The battle over a November ballot measure to replace the Minneapolis Police Department (MPD) is now subject to a lawsuit, as anti-police activists cry foul.
“The Yes 4 Minneapolis campaign filed a lawsuit against the city and the city clerk’s office,” Fox 9 reported. “The group accuses the city of ‘attempting to mislead voters’ about a proposed amendment that would replace the MPD with a department of public safety.”
The lawsuit stems from an explanatory note added to the ballot question, which was put into place by the Minneapolis City Council in July.
Shall the Minneapolis City Charter be amended to strike and replace the Police Department with a Department of Public Safety that employs a comprehensive public health approach, and which would include licensed peace officers (police officers) if necessary, to fulfill its responsibilities for public safety, with the general nature of the amendments being briefly indicated in the explanatory note below, which is made a part of this ballot?
Along with the question, the city is pushing for the following explanatory note to be included on the ballot:
This amendment would create a new Department of Public Safety, which would:
1. Combine public safety functions of the City of Minneapolis into a comprehensive public health approach to safety, with the specific public safety functions to be determined.
2. Include licensed peace officers (police officers) if necessary to fulfill the responsibilities of the Department of Public Safety.
3. Be led by a Commissioner of Public Safety. The appointment process for the Commissioner would include a Mayor nomination and a City Council appointment. The Mayor would not have complete power over the establishment, maintenance, and command of the Department of Public Safety.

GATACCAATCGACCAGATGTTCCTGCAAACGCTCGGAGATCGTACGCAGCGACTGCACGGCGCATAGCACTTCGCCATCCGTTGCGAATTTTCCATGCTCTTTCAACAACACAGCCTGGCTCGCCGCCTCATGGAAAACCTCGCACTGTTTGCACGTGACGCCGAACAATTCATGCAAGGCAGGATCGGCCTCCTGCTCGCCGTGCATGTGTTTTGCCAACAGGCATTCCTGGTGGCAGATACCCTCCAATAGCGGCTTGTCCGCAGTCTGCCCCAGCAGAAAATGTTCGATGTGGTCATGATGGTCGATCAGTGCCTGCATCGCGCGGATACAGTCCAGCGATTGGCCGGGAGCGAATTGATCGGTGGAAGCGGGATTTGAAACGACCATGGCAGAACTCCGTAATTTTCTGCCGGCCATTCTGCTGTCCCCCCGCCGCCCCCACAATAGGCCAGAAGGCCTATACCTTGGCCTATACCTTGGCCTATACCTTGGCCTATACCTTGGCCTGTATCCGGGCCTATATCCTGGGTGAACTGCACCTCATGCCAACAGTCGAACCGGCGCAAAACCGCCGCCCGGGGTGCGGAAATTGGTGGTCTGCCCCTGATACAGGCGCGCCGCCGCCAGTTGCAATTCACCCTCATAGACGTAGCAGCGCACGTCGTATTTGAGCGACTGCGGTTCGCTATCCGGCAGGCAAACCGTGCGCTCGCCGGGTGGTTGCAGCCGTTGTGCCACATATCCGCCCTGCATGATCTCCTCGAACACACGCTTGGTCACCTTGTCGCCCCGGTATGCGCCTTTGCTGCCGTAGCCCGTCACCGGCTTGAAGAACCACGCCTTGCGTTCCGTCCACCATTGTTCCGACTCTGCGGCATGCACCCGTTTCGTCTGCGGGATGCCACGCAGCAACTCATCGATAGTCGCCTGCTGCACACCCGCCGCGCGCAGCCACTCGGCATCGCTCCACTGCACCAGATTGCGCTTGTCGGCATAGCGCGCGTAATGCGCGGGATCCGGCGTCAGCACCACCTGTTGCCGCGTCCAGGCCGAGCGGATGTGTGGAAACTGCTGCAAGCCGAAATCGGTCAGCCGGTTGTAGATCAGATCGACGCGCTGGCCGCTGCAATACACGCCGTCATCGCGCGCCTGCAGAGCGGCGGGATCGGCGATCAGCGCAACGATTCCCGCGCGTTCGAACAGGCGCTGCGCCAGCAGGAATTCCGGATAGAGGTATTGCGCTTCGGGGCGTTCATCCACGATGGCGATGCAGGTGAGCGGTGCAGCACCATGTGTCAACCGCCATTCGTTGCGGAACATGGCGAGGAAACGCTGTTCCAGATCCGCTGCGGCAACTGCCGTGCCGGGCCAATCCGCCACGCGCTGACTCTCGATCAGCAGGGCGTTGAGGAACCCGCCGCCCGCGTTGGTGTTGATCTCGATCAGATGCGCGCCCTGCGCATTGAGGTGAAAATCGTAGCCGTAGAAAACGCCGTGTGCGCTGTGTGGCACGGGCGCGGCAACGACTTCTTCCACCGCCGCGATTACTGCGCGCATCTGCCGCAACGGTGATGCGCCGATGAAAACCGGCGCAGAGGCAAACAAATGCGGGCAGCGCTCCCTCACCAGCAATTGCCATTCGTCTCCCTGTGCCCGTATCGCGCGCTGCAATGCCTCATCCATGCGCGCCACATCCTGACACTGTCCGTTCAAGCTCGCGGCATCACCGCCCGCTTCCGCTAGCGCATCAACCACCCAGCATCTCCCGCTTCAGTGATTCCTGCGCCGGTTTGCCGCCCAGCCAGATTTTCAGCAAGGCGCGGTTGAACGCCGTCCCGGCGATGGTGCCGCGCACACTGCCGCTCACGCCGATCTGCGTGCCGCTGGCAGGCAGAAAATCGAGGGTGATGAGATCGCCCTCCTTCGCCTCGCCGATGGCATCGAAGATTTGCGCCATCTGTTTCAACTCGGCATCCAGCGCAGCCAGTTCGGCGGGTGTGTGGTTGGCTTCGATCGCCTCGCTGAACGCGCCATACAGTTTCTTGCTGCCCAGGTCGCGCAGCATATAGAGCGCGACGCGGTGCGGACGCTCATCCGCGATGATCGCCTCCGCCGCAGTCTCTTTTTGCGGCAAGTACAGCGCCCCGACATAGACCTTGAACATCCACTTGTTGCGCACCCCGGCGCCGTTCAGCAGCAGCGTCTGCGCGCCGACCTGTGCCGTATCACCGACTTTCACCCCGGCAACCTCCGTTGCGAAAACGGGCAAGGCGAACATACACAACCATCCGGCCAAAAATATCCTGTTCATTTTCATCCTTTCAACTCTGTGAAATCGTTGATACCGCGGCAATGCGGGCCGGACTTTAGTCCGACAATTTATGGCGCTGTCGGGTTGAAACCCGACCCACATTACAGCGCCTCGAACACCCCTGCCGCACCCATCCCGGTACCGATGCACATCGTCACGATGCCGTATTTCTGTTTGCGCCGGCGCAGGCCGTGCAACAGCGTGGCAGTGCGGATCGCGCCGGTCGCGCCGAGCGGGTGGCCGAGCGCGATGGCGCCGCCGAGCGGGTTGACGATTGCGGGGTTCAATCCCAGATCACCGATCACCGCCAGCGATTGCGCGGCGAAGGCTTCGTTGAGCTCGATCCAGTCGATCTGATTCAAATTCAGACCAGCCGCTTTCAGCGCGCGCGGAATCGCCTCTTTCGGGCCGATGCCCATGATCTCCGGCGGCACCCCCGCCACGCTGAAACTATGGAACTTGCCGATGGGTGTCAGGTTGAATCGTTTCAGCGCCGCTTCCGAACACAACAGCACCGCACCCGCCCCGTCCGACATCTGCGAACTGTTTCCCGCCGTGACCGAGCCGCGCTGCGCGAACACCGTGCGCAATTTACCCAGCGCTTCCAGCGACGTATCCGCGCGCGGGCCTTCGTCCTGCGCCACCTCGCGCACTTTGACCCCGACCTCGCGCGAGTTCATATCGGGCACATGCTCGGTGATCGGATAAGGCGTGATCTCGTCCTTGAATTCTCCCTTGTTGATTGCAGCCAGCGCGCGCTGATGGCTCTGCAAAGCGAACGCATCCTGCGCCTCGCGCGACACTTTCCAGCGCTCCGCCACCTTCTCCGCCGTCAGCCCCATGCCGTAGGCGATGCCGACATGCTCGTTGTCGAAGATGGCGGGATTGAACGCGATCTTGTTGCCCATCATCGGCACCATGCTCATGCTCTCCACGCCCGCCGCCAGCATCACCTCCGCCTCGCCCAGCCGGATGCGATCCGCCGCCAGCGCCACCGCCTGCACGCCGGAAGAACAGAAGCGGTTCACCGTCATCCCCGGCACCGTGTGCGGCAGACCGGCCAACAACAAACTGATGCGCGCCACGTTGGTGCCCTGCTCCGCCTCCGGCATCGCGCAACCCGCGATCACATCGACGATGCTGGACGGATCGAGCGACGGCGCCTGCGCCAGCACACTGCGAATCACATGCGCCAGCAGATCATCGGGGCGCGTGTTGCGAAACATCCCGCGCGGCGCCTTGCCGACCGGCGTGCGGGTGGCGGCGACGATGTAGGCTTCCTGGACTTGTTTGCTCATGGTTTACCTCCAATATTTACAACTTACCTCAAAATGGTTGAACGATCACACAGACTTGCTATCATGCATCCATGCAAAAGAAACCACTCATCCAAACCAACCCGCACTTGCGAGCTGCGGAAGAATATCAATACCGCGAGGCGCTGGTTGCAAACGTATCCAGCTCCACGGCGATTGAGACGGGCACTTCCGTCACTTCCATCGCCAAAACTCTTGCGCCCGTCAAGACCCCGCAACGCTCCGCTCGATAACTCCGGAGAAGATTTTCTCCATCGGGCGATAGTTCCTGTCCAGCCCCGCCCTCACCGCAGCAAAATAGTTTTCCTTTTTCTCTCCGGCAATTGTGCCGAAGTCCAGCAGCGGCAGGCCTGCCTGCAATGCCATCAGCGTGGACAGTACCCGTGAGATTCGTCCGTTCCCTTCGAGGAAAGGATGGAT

This amendment would also do the following:
1. Remove from the Charter a Police Department, which includes the removal of its Police Chief, and the removal of the Mayor’s complete power over the establishment, maintenance, and command of the Police Department.
2. Remove the City Council requirement to fund a police force of at least 1.7 employees per 1,000 residents.
3. Remove City Council authorization to impose additional taxation on taxable property in the City of Minneapolis of up to 0.3 percent of its value annually to fund the compensation of employees of the police force.
A lawyer for Yes 4 Minneapolis, the group behind the ballot measure and the lawsuit to drop the explanatory note which was founded after the death of George Floyd at the hands of ex-Minneapolis Police officer Derek Chauvin, reportedly said that explanatory note is “fertile ground” for partisanship.
The city sees it differently, saying that the explanatory note is simply informative and factual.
“I hear a lot of allegations of bias,” Assistant City Attorney Sarah McLaren reportedly said. “Those are just the facts.”
Hennepin County Judge Jamie Anderson heard arguments in the case Monday, and is expected to make a ruling “as soon as possible.”
The movement to reform the police, which has often seen Left-wing activists and politicians call for the police to be defunded, has exploded over the past year, following Floyd’s death and the subsequent high-profile trial of Chauvin.
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Pete D’Abrosca is a contributor at The Minnesota Sun and The Star News Network. Follow Pete on Twitter. Email tips to [email protected]
Photo “Police in the community” by Minneapolis Police Department.